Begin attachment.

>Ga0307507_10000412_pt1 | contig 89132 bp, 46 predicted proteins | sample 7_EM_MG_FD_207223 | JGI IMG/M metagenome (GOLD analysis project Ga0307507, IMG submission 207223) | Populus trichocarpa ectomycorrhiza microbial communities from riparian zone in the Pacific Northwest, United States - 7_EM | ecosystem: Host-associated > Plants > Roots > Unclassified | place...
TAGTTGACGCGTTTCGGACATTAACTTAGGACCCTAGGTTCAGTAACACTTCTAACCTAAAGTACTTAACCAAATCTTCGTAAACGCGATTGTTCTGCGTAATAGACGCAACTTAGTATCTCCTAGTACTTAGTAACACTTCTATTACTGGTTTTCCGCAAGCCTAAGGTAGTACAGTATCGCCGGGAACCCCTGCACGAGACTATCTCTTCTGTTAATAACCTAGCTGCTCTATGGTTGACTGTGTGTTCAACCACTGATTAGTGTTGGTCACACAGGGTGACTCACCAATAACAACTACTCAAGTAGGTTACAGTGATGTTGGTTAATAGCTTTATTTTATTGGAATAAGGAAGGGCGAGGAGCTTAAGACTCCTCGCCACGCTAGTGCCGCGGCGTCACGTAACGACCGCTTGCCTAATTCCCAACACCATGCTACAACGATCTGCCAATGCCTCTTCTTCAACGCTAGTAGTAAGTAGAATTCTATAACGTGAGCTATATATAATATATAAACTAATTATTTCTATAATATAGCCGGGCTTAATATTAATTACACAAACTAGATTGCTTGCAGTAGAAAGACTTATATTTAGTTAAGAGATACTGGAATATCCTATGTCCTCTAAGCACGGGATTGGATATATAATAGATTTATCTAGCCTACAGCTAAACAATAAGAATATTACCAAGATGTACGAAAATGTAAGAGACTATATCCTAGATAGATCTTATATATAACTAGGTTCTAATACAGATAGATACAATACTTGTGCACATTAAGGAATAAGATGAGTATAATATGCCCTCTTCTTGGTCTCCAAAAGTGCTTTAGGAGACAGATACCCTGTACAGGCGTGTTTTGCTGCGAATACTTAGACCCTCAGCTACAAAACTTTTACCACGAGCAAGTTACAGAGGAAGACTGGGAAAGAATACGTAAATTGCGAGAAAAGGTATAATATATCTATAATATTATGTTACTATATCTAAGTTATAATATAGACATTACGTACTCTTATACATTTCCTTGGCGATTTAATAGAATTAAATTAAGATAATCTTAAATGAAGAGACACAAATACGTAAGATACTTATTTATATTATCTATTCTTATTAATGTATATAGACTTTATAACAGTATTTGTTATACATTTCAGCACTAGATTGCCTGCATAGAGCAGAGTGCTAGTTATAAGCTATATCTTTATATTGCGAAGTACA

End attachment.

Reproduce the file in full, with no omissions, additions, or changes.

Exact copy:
>Ga0307507_10000412_pt1 | contig 89132 bp, 46 predicted proteins | sample 7_EM_MG_FD_207223 | JGI IMG/M metagenome (GOLD analysis project Ga0307507, IMG submission 207223) | Populus trichocarpa ectomycorrhiza microbial communities from riparian zone in the Pacific Northwest, United States - 7_EM | ecosystem: Host-associated > Plants > Roots > Unclassified | place...
TAGTTGACGCGTTTCGGACATTAACTTAGGACCCTAGGTTCAGTAACACTTCTAACCTAAAGTACTTAACCAAATCTTCGTAAACGCGATTGTTCTGCGTAATAGACGCAACTTAGTATCTCCTAGTACTTAGTAACACTTCTATTACTGGTTTTCCGCAAGCCTAAGGTAGTACAGTATCGCCGGGAACCCCTGCACGAGACTATCTCTTCTGTTAATAACCTAGCTGCTCTATGGTTGACTGTGTGTTCAACCACTGATTAGTGTTGGTCACACAGGGTGACTCACCAATAACAACTACTCAAGTAGGTTACAGTGATGTTGGTTAATAGCTTTATTTTATTGGAATAAGGAAGGGCGAGGAGCTTAAGACTCCTCGCCACGCTAGTGCCGCGGCGTCACGTAACGACCGCTTGCCTAATTCCCAACACCATGCTACAACGATCTGCCAATGCCTCTTCTTCAACGCTAGTAGTAAGTAGAATTCTATAACGTGAGCTATATATAATATATAAACTAATTATTTCTATAATATAGCCGGGCTTAATATTAATTACACAAACTAGATTGCTTGCAGTAGAAAGACTTATATTTAGTTAAGAGATACTGGAATATCCTATGTCCTCTAAGCACGGGATTGGATATATAATAGATTTATCTAGCCTACAGCTAAACAATAAGAATATTACCAAGATGTACGAAAATGTAAGAGACTATATCCTAGATAGATCTTATATATAACTAGGTTCTAATACAGATAGATACAATACTTGTGCACATTAAGGAATAAGATGAGTATAATATGCCCTCTTCTTGGTCTCCAAAAGTGCTTTAGGAGACAGATACCCTGTACAGGCGTGTTTTGCTGCGAATACTTAGACCCTCAGCTACAAAACTTTTACCACGAGCAAGTTACAGAGGAAGACTGGGAAAGAATACGTAAATTGCGAGAAAAGGTATAATATATCTATAATATTATGTTACTATATCTAAGTTATAATATAGACATTACGTACTCTTATACATTTCCTTGGCGATTTAATAGAATTAAATTAAGATAATCTTAAATGAAGAGACACAAATACGTAAGATACTTATTTATATTATCTATTCTTATTAATGTATATAGACTTTATAACAGTATTTGTTATACATTTCAGCACTAGATTGCCTGCATAGAGCAGAGTGCTAGTTATAAGCTATATCTTTATATTGCGAAGTACA